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Graduate Degree Programs
M.S., M.P.S. or Ph.D. in Wildlife Ecology & Management

Study in this area provides students with advanced preparation in biological concepts of wildlife populations as they relate to resource management. M.P.S. students will undertake a professional experience in wildlife management or policy, or a synthesis course in wildlife management planning. M.S. and Ph.D. students will address important research questions in wildlife science, typically aimed at supporting resource management agencies in their decision making.

The work of a wildlife biologist is diverse and often includes monitoring the status of wildlife populations, restoration of declining or extirpated species or populations, managing sustainable harvests of game species, identifying and managing threats to wildlife and their habitat, mitigation of human-wildlife conflict, and communicating wildlife issues and regulations with the public. Graduate education is rapidly becoming a universal prerequisite to employment as a professional wildlife biologist. A major strength of our program is the diversity of our research partners, including the U.S. Fish and Wildlife Service, National Park Service, U.S. Department of Agriculture, U.S. Environmental Protection Agency, U.S. Geological Survey, the New York State Department of Environmental Conservation, and many other state agencies. Graduate students working on agency-funded projects typically network with representatives from these agencies, which often opens up career opportunities. Certification by The Wildlife Society is supported by our faculty, and also enhances career opportunities because many state and federal agencies, and consulting firms give hiring preference to those who are certified. Graduates with an advanced degree in Wildlife Ecology and Management from ESF are employed worldwide, with nearly 100 percent placement shortly after graduation. Some of the organizations employing our recent graduates are:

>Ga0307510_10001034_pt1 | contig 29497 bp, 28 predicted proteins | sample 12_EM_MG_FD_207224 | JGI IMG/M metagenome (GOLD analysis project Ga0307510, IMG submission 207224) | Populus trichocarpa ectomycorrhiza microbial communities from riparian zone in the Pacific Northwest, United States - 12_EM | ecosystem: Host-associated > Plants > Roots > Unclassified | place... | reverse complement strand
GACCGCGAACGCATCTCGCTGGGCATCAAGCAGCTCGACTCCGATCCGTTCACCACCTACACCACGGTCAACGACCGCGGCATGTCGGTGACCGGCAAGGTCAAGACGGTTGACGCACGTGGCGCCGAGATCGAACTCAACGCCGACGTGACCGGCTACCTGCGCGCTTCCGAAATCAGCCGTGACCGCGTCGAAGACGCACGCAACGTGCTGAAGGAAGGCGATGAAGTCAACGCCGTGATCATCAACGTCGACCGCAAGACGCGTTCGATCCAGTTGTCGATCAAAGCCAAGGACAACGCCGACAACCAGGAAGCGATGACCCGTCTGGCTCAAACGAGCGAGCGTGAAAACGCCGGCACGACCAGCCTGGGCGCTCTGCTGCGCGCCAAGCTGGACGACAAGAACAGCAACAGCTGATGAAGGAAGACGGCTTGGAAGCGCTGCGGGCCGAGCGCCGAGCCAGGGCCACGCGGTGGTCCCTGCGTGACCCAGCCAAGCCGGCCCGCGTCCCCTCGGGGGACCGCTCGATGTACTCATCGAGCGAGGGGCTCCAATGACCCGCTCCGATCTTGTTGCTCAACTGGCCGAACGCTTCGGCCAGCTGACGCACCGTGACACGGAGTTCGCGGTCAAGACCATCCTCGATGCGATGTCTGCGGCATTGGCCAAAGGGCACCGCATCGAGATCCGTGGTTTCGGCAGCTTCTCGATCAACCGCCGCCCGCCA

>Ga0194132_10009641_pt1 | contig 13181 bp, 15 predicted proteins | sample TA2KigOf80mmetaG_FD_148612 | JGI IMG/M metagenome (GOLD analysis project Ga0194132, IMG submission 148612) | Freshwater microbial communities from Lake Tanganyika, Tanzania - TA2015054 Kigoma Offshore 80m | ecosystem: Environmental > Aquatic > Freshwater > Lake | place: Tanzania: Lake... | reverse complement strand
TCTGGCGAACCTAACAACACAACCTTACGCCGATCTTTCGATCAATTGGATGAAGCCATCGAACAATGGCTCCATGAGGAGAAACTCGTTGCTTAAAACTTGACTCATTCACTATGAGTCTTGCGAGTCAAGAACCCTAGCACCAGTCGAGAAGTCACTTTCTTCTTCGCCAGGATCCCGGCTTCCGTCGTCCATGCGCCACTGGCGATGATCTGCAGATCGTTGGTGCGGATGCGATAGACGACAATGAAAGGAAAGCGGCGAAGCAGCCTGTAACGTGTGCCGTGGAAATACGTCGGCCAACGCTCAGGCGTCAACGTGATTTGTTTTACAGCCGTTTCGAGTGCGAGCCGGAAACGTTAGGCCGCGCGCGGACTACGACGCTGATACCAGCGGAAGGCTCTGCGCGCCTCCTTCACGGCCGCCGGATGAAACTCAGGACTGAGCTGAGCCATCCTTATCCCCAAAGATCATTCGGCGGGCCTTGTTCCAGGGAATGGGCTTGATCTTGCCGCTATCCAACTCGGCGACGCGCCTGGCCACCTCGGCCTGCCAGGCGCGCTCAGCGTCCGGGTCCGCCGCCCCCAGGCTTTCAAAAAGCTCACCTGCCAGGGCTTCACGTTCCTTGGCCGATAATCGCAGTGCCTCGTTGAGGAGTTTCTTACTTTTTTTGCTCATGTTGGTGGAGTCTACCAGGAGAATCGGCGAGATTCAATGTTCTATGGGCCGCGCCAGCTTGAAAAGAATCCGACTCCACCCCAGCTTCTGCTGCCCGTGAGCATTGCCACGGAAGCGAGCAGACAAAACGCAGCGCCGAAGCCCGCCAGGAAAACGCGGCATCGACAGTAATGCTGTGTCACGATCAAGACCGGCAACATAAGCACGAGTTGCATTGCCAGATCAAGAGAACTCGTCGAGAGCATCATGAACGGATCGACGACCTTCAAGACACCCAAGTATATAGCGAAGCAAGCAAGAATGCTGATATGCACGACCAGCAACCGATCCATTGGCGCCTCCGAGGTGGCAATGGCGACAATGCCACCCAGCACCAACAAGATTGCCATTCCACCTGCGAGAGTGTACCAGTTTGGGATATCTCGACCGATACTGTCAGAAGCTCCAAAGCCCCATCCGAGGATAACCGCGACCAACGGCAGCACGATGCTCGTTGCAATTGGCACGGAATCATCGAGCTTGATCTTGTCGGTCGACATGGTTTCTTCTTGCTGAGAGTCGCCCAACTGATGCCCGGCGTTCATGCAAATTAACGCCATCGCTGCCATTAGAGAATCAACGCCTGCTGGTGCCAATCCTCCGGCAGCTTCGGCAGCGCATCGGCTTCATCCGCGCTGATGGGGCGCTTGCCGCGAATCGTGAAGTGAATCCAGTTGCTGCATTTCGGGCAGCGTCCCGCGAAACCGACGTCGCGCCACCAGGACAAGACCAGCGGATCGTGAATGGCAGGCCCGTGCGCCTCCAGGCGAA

North America

  • Colorado Parks and Wildlife
  • Joint Base Lewis-McChord, Washington
  • Nature Conservancy
  • Oregon Department of Fish and Wildlife
  • Panthera
  • University of Rhode Island